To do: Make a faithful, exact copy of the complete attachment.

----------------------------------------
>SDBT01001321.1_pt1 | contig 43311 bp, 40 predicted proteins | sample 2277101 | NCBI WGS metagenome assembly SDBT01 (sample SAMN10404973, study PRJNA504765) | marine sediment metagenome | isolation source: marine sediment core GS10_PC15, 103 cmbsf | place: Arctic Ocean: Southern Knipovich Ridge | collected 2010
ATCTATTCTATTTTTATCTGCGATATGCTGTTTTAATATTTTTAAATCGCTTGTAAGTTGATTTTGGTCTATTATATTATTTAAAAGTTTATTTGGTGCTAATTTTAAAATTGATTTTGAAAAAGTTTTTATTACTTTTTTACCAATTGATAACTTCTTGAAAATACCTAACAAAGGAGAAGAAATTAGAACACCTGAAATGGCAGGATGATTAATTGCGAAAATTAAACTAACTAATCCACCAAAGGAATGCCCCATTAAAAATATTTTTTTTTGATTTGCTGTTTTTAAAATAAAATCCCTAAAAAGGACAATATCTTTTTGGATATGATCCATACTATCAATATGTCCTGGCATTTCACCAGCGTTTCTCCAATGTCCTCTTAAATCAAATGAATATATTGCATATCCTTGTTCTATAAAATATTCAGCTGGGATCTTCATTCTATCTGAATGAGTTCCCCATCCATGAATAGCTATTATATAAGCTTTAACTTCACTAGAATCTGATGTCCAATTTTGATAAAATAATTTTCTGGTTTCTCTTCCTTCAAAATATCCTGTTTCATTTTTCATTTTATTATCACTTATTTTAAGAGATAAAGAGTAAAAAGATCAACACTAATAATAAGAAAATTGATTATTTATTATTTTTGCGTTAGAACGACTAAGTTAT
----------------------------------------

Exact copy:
>SDBT01001321.1_pt1 | contig 43311 bp, 40 predicted proteins | sample 2277101 | NCBI WGS metagenome assembly SDBT01 (sample SAMN10404973, study PRJNA504765) | marine sediment metagenome | isolation source: marine sediment core GS10_PC15, 103 cmbsf | place: Arctic Ocean: Southern Knipovich Ridge | collected 2010
ATCTATTCTATTTTTATCTGCGATATGCTGTTTTAATATTTTTAAATCGCTTGTAAGTTGATTTTGGTCTATTATATTATTTAAAAGTTTATTTGGTGCTAATTTTAAAATTGATTTTGAAAAAGTTTTTATTACTTTTTTACCAATTGATAACTTCTTGAAAATACCTAACAAAGGAGAAGAAATTAGAACACCTGAAATGGCAGGATGATTAATTGCGAAAATTAAACTAACTAATCCACCAAAGGAATGCCCCATTAAAAATATTTTTTTTTGATTTGCTGTTTTTAAAATAAAATCCCTAAAAAGGACAATATCTTTTTGGATATGATCCATACTATCAATATGTCCTGGCATTTCACCAGCGTTTCTCCAATGTCCTCTTAAATCAAATGAATATATTGCATATCCTTGTTCTATAAAATATTCAGCTGGGATCTTCATTCTATCTGAATGAGTTCCCCATCCATGAATAGCTATTATATAAGCTTTAACTTCACTAGAATCTGATGTCCAATTTTGATAAAATAATTTTCTGGTTTCTCTTCCTTCAAAATATCCTGTTTCATTTTTCATTTTATTATCACTTATTTTAAGAGATAAAGAGTAAAAAGATCAACACTAATAATAAGAAAATTGATTATTTATTATTTTTGCGTTAGAACGACTAAGTTAT